Obama must stand his ground on the government shutdown

When Barack Obama was seeking the presidency in 2008, he pledged to change the way Washington works. Well, it has changed all right, but he has not been the architect.

As emphatically confirmed in this week's government shutdown, that deed has been accomplished by the House Republicans, more specifically by their tea party element and by pliable House Speaker John Boehner, who so conspicuously has declined to push back against it.

There has been much transparently disingenuous GOP talk about how President Obama and the Senate Democrats refused to negotiate on changes or refunding the Patient Protection and Affordable Care Act, aka Obamacare. But the identity of the villains in the piece is abundantly clear.

They are the diehard foes of what once was just a bill but now is the law of the land. It was legitimately enacted through the votes of Congress, declared constitutional by the Supreme Court and is being enforced by the re-elected president. Though the diehards failed to achieve Senate Minority Leader Mitch McConnell's stated goal of making Mr. Obama "a one-tern president," they remain hell-bent on continuing to try to undo what has been legally and democratically done.

Bolstered only by public opinion polls of varying reliability, they insist that Mr. Obama's health care law is wildly unpopular, although only this week has its core element begun, enrolling the millions of American uninsured. The closest thing to a credible referendum on the matter came last November, when the American people by a comfortable margin of the popular and Electoral College vote gave Mr. Obama a second term.

This band of would-be retroactive election hijackers argues that, having failed either to repeal or defund the law, they must end-run the long-established process for killing or modifying it in Congress itself.

Laughably, at the 11th hour the hapless Mr. Boehner sought to draw the Senate Democrats into a face-saving House-Senate conference to negotiate Obamacare's death or at least changes in it. Senate Majority Leader Harry Reid wasted no time rejecting this obvious Republican attempt to shake off public blame for the subsequent shutdown.

Mr. Obama for once was bell-clear in putting the whole fiasco in focus. Hours before the shutdown, he reminded the anti-Obamacare obstructionists that it was their job to see to it the government met its financial responsibilities and not use the threat of refusing to do so as blackmail to get what they couldn't get by normal, legislative means.

"So Congress needs to keep our government open, needs to pay our bills on time, and never, ever threaten the full faith and credit of the United States of America," he said. Mistakenly, it turned out, he expressed a "hope and expectation" that Congress in the 11th hour and particularly the House would "choose to do the right thing."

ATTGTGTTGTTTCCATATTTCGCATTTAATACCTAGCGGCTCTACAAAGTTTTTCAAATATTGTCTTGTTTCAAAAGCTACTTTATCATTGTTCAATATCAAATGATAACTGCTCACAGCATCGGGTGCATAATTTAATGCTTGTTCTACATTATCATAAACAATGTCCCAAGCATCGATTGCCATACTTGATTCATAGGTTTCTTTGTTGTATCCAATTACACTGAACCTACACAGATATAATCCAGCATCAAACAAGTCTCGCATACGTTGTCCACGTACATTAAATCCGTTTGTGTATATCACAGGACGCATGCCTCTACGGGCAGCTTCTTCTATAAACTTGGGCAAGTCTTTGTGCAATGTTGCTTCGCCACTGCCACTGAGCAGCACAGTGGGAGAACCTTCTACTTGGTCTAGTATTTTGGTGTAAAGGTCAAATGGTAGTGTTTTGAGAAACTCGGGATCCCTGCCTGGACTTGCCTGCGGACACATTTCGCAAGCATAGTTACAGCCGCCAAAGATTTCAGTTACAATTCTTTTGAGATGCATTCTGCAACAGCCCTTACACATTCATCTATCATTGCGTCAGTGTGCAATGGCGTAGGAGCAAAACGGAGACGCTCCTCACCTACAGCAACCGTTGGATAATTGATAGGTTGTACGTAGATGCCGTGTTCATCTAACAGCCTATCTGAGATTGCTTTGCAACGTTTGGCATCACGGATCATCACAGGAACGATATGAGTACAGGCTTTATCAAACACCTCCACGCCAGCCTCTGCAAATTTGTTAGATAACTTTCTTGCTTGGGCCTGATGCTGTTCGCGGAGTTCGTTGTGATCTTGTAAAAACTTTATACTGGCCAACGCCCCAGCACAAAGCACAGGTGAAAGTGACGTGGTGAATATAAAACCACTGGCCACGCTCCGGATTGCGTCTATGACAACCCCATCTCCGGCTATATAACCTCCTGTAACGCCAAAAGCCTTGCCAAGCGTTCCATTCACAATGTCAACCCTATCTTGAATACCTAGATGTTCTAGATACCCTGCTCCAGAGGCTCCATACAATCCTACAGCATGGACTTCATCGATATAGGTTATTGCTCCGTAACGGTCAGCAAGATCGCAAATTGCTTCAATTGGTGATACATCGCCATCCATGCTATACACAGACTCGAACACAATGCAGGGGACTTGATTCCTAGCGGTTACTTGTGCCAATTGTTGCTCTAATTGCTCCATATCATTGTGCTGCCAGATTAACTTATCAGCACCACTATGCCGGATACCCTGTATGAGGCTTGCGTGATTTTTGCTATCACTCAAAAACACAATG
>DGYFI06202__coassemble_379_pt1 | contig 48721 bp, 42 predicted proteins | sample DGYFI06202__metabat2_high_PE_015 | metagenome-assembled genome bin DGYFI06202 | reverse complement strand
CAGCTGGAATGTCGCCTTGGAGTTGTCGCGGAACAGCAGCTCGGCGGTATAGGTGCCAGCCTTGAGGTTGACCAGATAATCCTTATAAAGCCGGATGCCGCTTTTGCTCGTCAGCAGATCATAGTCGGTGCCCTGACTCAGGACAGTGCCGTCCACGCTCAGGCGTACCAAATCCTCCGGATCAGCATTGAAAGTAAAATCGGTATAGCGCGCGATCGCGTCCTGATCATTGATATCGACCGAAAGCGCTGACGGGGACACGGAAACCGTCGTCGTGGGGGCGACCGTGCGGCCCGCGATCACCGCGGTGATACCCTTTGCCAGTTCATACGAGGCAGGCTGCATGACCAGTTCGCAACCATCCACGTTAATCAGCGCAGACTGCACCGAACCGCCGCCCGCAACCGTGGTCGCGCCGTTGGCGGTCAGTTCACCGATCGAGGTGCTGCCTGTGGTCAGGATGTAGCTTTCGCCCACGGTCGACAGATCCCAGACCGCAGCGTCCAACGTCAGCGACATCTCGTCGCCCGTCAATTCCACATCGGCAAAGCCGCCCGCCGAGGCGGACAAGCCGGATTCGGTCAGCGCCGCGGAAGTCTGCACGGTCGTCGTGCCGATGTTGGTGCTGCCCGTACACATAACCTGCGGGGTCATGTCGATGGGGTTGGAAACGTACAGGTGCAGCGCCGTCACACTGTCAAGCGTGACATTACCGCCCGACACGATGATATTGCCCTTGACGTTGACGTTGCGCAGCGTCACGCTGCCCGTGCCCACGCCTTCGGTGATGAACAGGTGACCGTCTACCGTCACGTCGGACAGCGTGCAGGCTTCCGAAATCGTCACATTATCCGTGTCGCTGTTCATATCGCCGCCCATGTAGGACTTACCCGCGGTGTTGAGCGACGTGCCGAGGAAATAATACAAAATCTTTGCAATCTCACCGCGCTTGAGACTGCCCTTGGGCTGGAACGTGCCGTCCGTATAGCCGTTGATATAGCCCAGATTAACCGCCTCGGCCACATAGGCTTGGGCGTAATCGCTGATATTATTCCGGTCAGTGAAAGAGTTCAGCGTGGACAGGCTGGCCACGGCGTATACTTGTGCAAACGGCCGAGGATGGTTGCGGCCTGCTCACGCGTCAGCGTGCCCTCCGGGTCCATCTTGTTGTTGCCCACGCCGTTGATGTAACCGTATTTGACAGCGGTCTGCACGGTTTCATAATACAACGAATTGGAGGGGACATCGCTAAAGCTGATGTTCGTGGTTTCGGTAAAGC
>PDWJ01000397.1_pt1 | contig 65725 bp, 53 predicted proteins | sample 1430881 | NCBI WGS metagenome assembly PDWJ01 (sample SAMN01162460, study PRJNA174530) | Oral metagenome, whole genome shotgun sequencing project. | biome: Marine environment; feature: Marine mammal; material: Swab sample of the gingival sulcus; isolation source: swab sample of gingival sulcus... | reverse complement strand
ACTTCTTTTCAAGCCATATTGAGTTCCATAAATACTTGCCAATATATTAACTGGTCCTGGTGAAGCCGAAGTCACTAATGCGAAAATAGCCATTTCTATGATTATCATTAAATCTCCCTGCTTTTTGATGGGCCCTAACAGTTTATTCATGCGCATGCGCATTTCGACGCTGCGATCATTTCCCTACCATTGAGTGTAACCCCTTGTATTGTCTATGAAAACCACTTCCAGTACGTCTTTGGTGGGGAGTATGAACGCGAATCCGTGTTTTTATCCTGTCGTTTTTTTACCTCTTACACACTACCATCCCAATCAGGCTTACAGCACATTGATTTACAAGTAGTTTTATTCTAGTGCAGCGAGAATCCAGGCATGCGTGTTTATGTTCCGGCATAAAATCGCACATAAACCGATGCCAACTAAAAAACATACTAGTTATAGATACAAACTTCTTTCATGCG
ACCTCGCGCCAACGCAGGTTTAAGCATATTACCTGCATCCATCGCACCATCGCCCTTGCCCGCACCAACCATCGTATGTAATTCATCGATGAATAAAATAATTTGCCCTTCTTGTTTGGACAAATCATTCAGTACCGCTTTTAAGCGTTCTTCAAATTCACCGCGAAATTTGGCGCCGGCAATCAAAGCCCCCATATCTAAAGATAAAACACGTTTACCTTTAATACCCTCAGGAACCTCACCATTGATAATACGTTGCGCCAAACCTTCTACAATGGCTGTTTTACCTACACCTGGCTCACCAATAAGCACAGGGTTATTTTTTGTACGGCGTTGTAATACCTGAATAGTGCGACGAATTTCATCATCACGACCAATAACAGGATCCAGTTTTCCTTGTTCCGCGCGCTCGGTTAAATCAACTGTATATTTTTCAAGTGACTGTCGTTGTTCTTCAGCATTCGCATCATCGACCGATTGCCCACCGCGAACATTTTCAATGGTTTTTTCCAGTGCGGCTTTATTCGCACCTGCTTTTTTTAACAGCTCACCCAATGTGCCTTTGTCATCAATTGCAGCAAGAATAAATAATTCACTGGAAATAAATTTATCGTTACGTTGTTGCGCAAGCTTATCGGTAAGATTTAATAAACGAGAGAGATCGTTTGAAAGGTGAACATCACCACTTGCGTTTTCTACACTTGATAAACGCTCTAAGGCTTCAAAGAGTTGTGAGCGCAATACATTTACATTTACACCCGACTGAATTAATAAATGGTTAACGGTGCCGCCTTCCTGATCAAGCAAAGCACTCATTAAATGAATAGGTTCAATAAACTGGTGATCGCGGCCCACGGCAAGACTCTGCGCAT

It's doubtful, though, that President Obama really thought these diehards in the end would throw in the towel. It was clear that Mr. Boehner was captive rather than leader of the tea party faction of his House Republican flock, driven by its ideology and dislike of the president and not about to cave in.

Now the country will have to endure more of the tiresome debate over who is at fault for this incredible dereliction of congressional responsibility to assure the daily functioning of the people's government. The implementation of Obamacare will go on despite all the heat and little light spread over what is this current national calamity.

Reality insisted that Mr. Obama finally stand his ground against this single-minded partisan effort to wreck what's left of his presidency. Reality also should exact a severe price in public credibility from this rudderless Republican Party. It can't seem to find its way to play a legitimate role in governing as a majority in only one house in one branch of the federal establishment.

Unwittingly, if the voters have been paying attention, the House Republicans have given the Democrats more hope than they had reason to expect up to now, to pose a credible challenge for control of the House in next year's congressional elections. Such an effort may well determine Mr. Obama's political fate as his presidency winds down thereafter.

Jules Witcover is a syndicated columnist and former long-time writer for The Baltimore Sun. His latest book is "Joe Biden: A Life of Trial and Redemption" (William Morrow). His email is juleswitcover@comcast.net.

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